Exploring Palawan, day 2: a hop, swim, and a jump

After much delay, we’re finally here. Now, the action begins.

Our service-cum-tour-guide said pick-up for the island tour would be at 8:30, so I woke up at 6 to get refreshed and ready for breakfast (I hate getting up minutes before leaving for something). I stepped out of our room, cased the hotel, and took a few pictures. And then I felt it. Tiny raindrops. Uh-fucking-oh.

Dismayed, I went back to our room and woke people up. We trudged towards the eating area, wondering how our tour would carry on in this weather (it was raining cats and dogs by now). We hadn’t received a message from the tour guide saying the trip had been cancelled, so we weren’t sure what to do. Oh well, at least breakfast was good.

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The delicious silver lining

Interestingly enough, the rain stopped minutes before 8:30, which was also when our tour guide arrived to pick us up. Thinking the tour had been cancelled, none of us were ready so we had to rush getting dressed and hightail it out of there. Weather’s looking good now, and so were our spirits. After paying an environmental fee of Php 200 and renting snorkeling gear (Php 100), we took a small boat to a bigger boat that would be our transportation for the rest of the day. Aside from us five, we were on the boat with about a dozen other tourists, plus our tour guide and his five-man crew. We set off at about 10, at which point our tour guide discussed what the day will consist of: Small Lagoon, Big Lagoon, Shimizu Island (where lunch courtesy of the crew would be served), Secret Lagoon and Seven Commandos Beach.

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The Motley Crew in all our life vested glory

During the ride, all the photos I’ve seen and blogs I’ve read of El Nido came to life. Forgive me if I’m waxing poetic here, but I think places like El Nido are the reasons why the terms ‘breathtaking’ and ‘picturesque’ were coined. Seriously, everything from the blue and green waters to the monolithic limestone formations was just amazing.

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Fellow tourists taking it all in

The first stop was Small Lagoon. You’re free to swim (with or without lifevests), or you can take a kayak (Php 400 per kayak). Either way, the highlight of the place is squeezing through a small opening where you reach a cave full of cool, clear water for more swimming, kayaking, and picture-taking. When we got back to our boat, we ditched the kayak and did a bit of snorkeling. Not a lot of marine life in this part of the waters, but at least we got to cool off while waiting for the rest of the group to come back.

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Next up was the Big Lagoon. It was pretty disappointing to learn we would have to stay in the boat and take photos as the boat went in and out of the opening. I didn’t catch the reason why we couldn’t swim, but the sights were still too spectacular not to enjoy.

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We were all set to head for Shimizu Island (named after a Japanese tourist who met his demise in the area), but during that time, it was already teeming with tour boats. The boaters then decided to take us to a nearby island of gigantic rocks where we could snorkel and take more pictures as they set up the buffet on the sand. Lunch was a feast of rice, grilled squid, crab, shrimp, grilled pork, salad, and assorted fruit. As were were stuffing our faces, it started to rain, which forced some to finish our meals quickly and others to continue eating on the boat, where the crew relocated the feast. It was too cold to stay in the boat, so we decided to stay in the water, where it was much warmer, while the tour guides packed everything up for the next leg of the tour.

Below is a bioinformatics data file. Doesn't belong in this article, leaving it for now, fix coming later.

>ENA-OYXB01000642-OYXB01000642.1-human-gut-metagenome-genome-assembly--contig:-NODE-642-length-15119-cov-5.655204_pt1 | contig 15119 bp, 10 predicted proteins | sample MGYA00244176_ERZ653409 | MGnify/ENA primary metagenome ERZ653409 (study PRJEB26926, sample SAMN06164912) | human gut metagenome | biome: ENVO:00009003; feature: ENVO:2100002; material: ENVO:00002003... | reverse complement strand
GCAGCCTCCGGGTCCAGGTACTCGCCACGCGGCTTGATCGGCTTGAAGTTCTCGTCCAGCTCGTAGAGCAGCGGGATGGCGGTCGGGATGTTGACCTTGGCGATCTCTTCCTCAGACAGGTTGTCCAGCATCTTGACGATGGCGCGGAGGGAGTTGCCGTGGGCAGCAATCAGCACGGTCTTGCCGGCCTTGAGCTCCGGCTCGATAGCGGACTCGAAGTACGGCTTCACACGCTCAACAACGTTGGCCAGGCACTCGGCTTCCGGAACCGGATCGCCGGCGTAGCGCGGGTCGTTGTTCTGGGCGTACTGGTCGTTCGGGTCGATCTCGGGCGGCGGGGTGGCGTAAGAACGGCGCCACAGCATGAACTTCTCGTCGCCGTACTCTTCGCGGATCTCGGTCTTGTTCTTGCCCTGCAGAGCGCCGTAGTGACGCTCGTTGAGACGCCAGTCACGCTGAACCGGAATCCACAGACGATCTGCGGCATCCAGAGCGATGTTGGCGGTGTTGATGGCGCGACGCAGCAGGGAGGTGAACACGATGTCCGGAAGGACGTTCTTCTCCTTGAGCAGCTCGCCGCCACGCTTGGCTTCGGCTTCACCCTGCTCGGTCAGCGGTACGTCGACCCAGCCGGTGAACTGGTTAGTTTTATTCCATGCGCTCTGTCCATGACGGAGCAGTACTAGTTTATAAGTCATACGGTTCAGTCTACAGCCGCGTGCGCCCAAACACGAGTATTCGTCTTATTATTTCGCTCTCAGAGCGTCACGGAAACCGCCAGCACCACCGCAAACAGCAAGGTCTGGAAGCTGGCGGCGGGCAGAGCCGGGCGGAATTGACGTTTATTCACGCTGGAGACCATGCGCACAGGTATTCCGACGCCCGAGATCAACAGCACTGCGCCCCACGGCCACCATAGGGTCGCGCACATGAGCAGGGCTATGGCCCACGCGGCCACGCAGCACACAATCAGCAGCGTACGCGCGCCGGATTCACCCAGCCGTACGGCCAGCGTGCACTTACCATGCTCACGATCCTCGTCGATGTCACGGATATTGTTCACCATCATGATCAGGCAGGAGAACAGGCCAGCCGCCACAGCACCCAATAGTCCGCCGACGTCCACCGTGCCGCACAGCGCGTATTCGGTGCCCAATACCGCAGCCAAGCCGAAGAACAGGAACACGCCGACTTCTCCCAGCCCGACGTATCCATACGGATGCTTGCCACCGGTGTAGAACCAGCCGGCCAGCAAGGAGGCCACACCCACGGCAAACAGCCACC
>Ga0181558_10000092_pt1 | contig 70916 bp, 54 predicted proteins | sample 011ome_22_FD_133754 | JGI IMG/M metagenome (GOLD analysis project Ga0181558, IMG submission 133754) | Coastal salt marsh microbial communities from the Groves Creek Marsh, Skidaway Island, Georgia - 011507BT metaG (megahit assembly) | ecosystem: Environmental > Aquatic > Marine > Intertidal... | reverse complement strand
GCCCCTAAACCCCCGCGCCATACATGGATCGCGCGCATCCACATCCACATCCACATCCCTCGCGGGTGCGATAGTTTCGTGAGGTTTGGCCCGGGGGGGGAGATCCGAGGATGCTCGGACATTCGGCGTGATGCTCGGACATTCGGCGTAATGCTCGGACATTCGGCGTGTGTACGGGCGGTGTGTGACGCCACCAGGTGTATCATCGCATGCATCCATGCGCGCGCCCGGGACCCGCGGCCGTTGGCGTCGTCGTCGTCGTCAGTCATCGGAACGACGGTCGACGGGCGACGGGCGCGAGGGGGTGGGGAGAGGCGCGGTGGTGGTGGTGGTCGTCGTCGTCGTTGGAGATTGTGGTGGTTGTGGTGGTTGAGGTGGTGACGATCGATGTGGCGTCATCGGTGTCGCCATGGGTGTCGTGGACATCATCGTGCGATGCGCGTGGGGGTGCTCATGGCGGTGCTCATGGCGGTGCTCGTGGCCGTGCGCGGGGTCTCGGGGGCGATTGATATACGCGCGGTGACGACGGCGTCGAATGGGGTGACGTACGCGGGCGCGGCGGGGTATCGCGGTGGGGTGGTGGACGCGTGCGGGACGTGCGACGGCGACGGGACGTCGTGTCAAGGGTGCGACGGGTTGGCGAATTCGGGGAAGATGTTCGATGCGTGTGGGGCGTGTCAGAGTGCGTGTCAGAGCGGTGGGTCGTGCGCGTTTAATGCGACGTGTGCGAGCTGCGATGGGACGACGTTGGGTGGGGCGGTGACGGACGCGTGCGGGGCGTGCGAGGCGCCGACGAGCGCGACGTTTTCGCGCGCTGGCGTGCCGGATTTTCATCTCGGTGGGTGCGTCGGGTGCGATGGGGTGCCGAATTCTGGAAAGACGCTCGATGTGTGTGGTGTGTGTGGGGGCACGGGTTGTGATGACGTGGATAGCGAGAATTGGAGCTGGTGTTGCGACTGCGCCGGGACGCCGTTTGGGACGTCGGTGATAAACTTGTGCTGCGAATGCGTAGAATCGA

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Our talented guide’s culinary art

It seemed the weather was on our side because as we got to the Secret Lagoon, the rain stopped. We strapped on our life vest and one by one swam towards this small hole leading to a pool of pretty murky, shallow water. It wasn’t much, to be honest. The tour guide tried to make it interesting by pointing out rock formations that resembled things like The Last Supper or the face of Jesus, but it was pretty much just a pool of water surrounded by a wall of rocks.

The last stop was Seven Commandos beach where we could stay for an hour just relaxing under the sun, which had come full force by now. There are nipa huts you can occupy for free, but we settled for a shade-less table when we saw all the huts were occupied. There’s also a sari-sari store on one side of the island in case you get hungry. We swam, sunbathed, ate halo-halo and downed Coke, fooled around (our friend climbed a coconut tree to prove she could do it), and generally just kicked back.

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Riza and her perpetual peace-sign pose
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The sun finally plays nice
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Monkey business

Still giddy from the day we just had, we got back to the mainland at about 4, which was when the weather decided to get pissy again and literally rain on everyone’s parade, not that it mattered since we were still wet from swimming. At Swiftlets, we showered, had more coffee, watched TV, and napped until dinner. At around 8, we headed straight for the shore and took a table at Angel Wish Bar and Grill, where the food was affordable, plentiful, and just as good. We also did a bit of shopping before going back to the hotel, where we had more coffee (surprise!), and turned in even earlier. We have a long way to go tomorrow.

Coming up:
Day 3, or: how we learned to stop worrying about car troubles and absorb the city

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